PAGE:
Mistress of Her Domain

The House of Lori Morris Design is an absolute force. Lifestyle editor Jeanne Beker spoke to the inimitable artist about her background, business and aesthetic, and found there’s so much more to this multifaceted designer than meets the eye. Welcome to the big, bold, opulent world of Lori Morris.

In the world of Lori Morris, eclecticism reigns supreme. The lively Toronto-based powerhouse designer, who manages to make sumptuous luxury user friendly, claims the art of interior design and decor has always come easy to her, mainly because she’s an artist herself, and sees the world through a very colourful and liberal lens. “There are no rules in my world, because I don’t have any rules in my creativity,” enthuses the blond design dynamo. “It doesn’t have any stopping points for me… and because I don’t have any stumbling blocks in front of me, and I don’t have to stop and make a decision as to whether this works or it’s right or wrong, it’s just a big free-for-all.”

Morris’s daring approach may not be for the faint-of heart client. But for those with a desire to live large and luxuriously, she’s the perfect cheerleader. She employs a team of more than 40 professionals, including artists and craftsmen. Her aesthetic smacks of a brave mash-up of elegance and sensuality — a celebratory mix of girlish playfulness and grown-up sophistication. “When you’re someone like me, who’s an artist to the core, you’re fearless,” she explains. It’s precisely that attitude that’s helped Morris catapult her House of Lori Morris Design, or LMD — and her vision — onto the world stage, with projects at home, in the wilds of Muskoka (where she also has a Port Carling showroom) and across the United States.

Growing up in the charming small town of Dundas, Ont., Morris reflects on her wild-child ways. “For my parents, it was like I was a teenager on steroids,” she laughs. “So yeah, I was a big rebel, but I guess I knew I was always smart. And I was always very creative. But in those days, there was no HGTV or no big interior design industry, per se. There were decorators here and there, but there was no big industry like there is now — no platform to showcase your work on social media. So I graduated from university but knew I didn’t want to take that path. I went to design school and never looked back.”

It was the heady and opulent ’80s when Morris, then in her early twenties, took her first stab at designing. You could say she went into it a little blindly: All she knew was that she wanted to do something fabulous with her life, so she went for it. “It was a platform to express a creativity that I knew was there but didn’t really know could be translated into a business. This was a long time ago and women weren’t really in business and there weren’t a lot of doors open,” she reminisces. But her strong drive and passionate belief in herself saw her through. “I really do believe in myself. I always have, even when I started designing,” says Morris. “I was so young and there were trends that had nothing to do with what I was doing. I didn’t know that people would come to say, ‘Oh, you’re bucking the trend!’ I didn’t even know what the trends were. I just did what I believed in all the way through, and I didn’t let anybody stop me. I just wanted to do it, so I was just going to push my way through, with doors slammed in my face for many years, but I didn’t care. I was a woman, but I was young, so I just kept going. I made a million, trillion mistakes. And here we are.”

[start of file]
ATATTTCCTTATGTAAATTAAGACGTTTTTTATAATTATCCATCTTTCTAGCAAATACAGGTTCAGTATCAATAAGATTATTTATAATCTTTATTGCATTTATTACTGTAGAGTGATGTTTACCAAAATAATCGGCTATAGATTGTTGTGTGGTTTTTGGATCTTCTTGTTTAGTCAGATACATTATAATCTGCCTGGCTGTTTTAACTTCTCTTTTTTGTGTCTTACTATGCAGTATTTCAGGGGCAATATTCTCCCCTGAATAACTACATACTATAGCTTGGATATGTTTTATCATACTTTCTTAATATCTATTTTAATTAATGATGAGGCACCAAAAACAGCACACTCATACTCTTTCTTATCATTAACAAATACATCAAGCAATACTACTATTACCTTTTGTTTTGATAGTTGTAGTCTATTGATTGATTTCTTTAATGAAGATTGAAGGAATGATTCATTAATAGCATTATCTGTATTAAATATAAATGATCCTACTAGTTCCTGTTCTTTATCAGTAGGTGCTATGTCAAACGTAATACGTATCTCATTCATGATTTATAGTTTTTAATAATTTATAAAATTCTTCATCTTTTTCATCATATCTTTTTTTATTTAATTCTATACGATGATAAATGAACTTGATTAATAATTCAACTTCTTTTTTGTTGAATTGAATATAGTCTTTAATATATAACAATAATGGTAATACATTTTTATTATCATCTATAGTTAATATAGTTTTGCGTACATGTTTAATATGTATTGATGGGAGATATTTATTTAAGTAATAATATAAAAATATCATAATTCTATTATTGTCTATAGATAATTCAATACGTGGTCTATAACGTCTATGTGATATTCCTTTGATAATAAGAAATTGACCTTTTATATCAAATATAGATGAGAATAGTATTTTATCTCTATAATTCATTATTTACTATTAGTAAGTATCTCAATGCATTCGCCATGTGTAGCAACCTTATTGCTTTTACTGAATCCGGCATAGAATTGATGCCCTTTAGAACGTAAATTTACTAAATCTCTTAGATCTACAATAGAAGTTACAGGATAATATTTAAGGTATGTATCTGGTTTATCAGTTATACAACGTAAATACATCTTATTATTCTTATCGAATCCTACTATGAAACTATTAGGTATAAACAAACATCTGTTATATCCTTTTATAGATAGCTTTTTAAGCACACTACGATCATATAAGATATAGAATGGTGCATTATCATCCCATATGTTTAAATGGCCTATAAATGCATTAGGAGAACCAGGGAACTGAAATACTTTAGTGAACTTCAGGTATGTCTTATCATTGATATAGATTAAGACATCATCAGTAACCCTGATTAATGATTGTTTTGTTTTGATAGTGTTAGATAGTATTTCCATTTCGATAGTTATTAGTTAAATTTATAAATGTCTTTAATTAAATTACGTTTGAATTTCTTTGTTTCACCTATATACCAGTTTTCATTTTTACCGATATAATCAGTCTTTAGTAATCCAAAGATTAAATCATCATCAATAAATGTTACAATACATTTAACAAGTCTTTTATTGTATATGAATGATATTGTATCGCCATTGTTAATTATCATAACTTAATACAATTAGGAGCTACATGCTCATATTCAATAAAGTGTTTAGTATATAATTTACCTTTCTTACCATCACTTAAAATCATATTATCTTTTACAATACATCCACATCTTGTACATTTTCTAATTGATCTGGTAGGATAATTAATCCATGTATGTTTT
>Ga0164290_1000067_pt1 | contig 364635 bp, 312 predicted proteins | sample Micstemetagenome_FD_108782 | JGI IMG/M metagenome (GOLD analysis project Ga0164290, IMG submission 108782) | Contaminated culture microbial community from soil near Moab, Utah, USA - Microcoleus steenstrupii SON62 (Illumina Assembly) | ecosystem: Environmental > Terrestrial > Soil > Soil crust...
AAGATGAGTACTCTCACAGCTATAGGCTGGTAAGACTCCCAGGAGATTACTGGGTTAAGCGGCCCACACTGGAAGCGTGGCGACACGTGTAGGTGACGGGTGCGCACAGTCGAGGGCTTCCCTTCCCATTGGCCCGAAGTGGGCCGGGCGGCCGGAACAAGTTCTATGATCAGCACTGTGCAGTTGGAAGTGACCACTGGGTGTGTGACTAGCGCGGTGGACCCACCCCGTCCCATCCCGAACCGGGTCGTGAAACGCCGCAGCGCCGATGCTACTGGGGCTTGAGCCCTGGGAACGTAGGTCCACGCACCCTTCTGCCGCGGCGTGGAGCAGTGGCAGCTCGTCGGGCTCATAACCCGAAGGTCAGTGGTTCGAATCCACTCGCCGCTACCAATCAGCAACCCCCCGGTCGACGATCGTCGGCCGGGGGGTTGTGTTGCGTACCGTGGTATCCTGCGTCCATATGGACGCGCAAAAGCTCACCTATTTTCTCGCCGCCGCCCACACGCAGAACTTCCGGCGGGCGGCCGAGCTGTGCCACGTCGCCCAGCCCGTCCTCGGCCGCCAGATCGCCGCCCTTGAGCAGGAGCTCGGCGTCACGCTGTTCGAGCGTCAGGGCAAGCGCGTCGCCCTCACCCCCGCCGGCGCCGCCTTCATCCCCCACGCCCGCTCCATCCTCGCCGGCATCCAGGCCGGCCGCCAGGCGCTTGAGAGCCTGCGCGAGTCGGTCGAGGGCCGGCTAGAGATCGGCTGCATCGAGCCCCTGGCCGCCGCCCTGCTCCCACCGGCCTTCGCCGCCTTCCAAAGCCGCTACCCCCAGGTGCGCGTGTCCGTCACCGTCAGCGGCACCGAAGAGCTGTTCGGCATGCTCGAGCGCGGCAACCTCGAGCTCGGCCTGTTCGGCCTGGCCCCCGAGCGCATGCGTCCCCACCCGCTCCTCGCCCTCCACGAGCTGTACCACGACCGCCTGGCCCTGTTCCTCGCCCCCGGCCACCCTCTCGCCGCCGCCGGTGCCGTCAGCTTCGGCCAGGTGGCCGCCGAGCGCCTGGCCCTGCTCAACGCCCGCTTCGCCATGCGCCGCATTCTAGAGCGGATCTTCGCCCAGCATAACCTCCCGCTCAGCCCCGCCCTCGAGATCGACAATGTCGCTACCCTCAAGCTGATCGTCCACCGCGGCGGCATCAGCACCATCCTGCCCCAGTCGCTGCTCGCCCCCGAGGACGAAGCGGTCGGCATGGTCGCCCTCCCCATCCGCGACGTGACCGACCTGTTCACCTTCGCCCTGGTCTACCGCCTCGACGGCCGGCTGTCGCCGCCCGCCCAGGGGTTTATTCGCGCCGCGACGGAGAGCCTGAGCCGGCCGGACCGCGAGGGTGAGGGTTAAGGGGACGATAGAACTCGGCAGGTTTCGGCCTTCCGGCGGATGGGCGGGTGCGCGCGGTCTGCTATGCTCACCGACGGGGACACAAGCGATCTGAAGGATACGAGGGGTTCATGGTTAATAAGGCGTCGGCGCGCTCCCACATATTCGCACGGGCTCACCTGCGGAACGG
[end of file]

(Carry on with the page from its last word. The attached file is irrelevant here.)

Morris credits her Czech, Russian and German ancestry for giving her a broader understanding of design and an appreciation for elegance and artistry. She says it’s both nature and architecture that greatly inspire her, and she particularly loves both modern and French design. “I basically infused the two genres together and developed my own style called ‘Sexy French,’” she coos. But as proud as she is of her distinctive personal aesthetic, she also enjoys tailor-making environments to suit the whims of her clients. “It’s just a matter of whether a client wants something ultra-modern or modern chic or more eclectic or Versailles-inspired or whatever they want. I’m an artist to the core with no rules. I can do whatever you want.” Knowing what kind of feeling her clients are after is paramount, of course, because, as she puts it: “It’s a very emotional-based industry.” She goes on to say that it’s also a very emotional-based finished product that she’s responsible for. “Your home is where you live; I don’t care what colour it is, because it’s not about that. It’s about creating a feeling, and that’s what we do, and we decide, with the help of our clients, what it is they want to feel.”

Studying psychology and sociology at university undoubtedly helped Morris in this people business that she so loves. “We’d like to ensure we really take care of our clients because it’s a ginormous financial commitment, especially with the luxurious, high-end business I’m in and what we create,” she explains. “We want everybody to have a very happy experience — husband and wife and kids — we want it to be as enjoyable as possible. So yes, managing clients’ expectations is a very large part of this process, for sure.”

Everybody’s interpretation of home and what it means is something different. And there’s no question that this pandemic era has changed many of our attitudes about our abodes. “I think it’s permanently changed forever,” Morris concurs. “With people staying in their home for this length of time, they’re understanding what their homes really need. It’s become a different sort of experience, as opposed to just somewhere to sleep, eat and watch TV. It’s now become your oasis. People just want their home as an extension of their lifestyle, whatever their lifestyle may be.”